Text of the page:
Peter Pond newsletter :: August 2002 :: PP Cairn

Peter Pond Society editor Bill McDonald
Peter Pond Society editor Bill McDonald


The orignal cairn honoring Peter Pond outside of Prince Albert was mentioned in Newsletter 1 (May, 2000) as follows.

The cairn honoring Pond that sits along the North Branch of the Saskatchewan River outside of Prince Albert, SK has been removed. Why? Because the Batoche National Historic Site that oversees the area had to save it from the encroaching river. Someone I know in Prince Albert tipped me off, and I recently got confirmation from the Batoche official in the following email:

"Mr. McDonald,
The cairn was removed from the site last fall. Continual river erosion to the bank has resulted in a substantial loss of the site itself. Discussion with the City of Prince Albert to relocate the plaque commemorating Peter Pond have started.

Flo Miller
Site Manager, Batoche."

So, apparently the cairn itself is no longer, but the plaque will be relocated someplace else. I find this fascinating, since rivers have played such a big part in Pond's history. First, rivers are what conveyed him to this spot in the first place to trade with Indians, then pool goods amongst other traders and be the first white man over Methye Portage and into history in 1778. O.C. Furniss of University of Saskatchwan, when he found evidence of the Pond encampment in 1942 leading to a cairn being erected in 1950, did so with the river's help. Old narratives said Pond's house was on the Saskatchewan about 1/8 mile from the mouth of the Sturgeon River. When he first started looking 1/8 mile from the Sturgeon, he found nothing. But then from a plane he saw river action had placed the mouth of the Sturgeon at two different locations east of its current site over the years. So Furniss paced off from the most easterly former location and sure enough found what he was after. After digging three or four feet down, he found flat hearthstones arranged in semi-circular shape identical to other fireplaces of other old trading camps found in the past. Digging through a layer of old sandy silt showed this had been flooded before. And now, in the year 2000, the river was trying to reclaim the cairn itself. (Source: "Some notes on newly discovered fur posts on the Saskatchewan River," Canadian Historical Review, XXIV, No. 3, Sept. 1943.)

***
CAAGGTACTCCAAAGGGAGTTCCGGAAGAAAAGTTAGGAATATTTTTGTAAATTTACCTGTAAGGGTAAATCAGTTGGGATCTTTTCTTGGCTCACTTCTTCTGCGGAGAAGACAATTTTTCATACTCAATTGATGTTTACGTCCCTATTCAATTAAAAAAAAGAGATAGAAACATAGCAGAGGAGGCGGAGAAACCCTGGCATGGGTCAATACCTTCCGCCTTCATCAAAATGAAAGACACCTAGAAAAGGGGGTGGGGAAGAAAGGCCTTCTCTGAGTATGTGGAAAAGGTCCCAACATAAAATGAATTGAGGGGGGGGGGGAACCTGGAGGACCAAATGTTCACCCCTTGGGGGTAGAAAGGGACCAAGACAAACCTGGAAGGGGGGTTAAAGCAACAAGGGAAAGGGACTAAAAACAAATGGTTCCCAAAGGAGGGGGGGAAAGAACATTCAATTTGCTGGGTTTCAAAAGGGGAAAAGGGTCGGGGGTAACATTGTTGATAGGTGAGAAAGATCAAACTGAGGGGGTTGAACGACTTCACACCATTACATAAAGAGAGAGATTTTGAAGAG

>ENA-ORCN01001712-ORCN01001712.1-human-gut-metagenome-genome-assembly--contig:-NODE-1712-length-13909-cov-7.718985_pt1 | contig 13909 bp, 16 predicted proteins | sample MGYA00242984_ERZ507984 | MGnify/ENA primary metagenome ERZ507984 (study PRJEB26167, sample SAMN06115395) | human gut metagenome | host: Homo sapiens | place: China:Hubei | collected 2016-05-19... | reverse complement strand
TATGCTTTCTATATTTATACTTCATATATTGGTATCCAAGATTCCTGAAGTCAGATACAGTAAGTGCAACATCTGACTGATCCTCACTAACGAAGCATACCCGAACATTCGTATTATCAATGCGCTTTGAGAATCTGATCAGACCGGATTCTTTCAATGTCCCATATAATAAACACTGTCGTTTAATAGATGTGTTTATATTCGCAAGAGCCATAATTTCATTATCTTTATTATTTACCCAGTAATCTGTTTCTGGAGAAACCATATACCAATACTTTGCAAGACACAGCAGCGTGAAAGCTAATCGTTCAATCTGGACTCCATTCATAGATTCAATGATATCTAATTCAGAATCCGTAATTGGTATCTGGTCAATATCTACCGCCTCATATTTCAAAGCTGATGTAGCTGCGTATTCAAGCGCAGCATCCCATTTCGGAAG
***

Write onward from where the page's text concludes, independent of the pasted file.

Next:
This is the plaque (English and French text) set on a pyramid cairn just outside Prince Albert, SK, on the north branch of the Saskatchewan River. As of Summer 2000, city and federal federal officials were searching for a new site for the plaque due to river incursion. English text reads:

"Peter Pond, 1740-1807. In the spring of 1778 a group of Canadian traders who had wintered at a post on this site pooled their remaining stock of trade goods and sent one of their number, Peter Pond, into the Athabasca country, thereby opening one of the richest fur areas on the continent. Pond was one of the original partners of the North West Company until his implication in two murders forced him to withdraw from the trade and retire to his native Connecticut in 1790. His discoveries and geographical theories had a profound influence on the explorations of Alexander Mackenzie who succeeded him in Athabasca."

Peter Pond Society society charter member Peter Long, a Virginia resident who summers in Saskatchewan went and found the new cairn. By the date on the bottom of the photo you can see it was installed in 2001. Thanks again Peter!

Au revoir,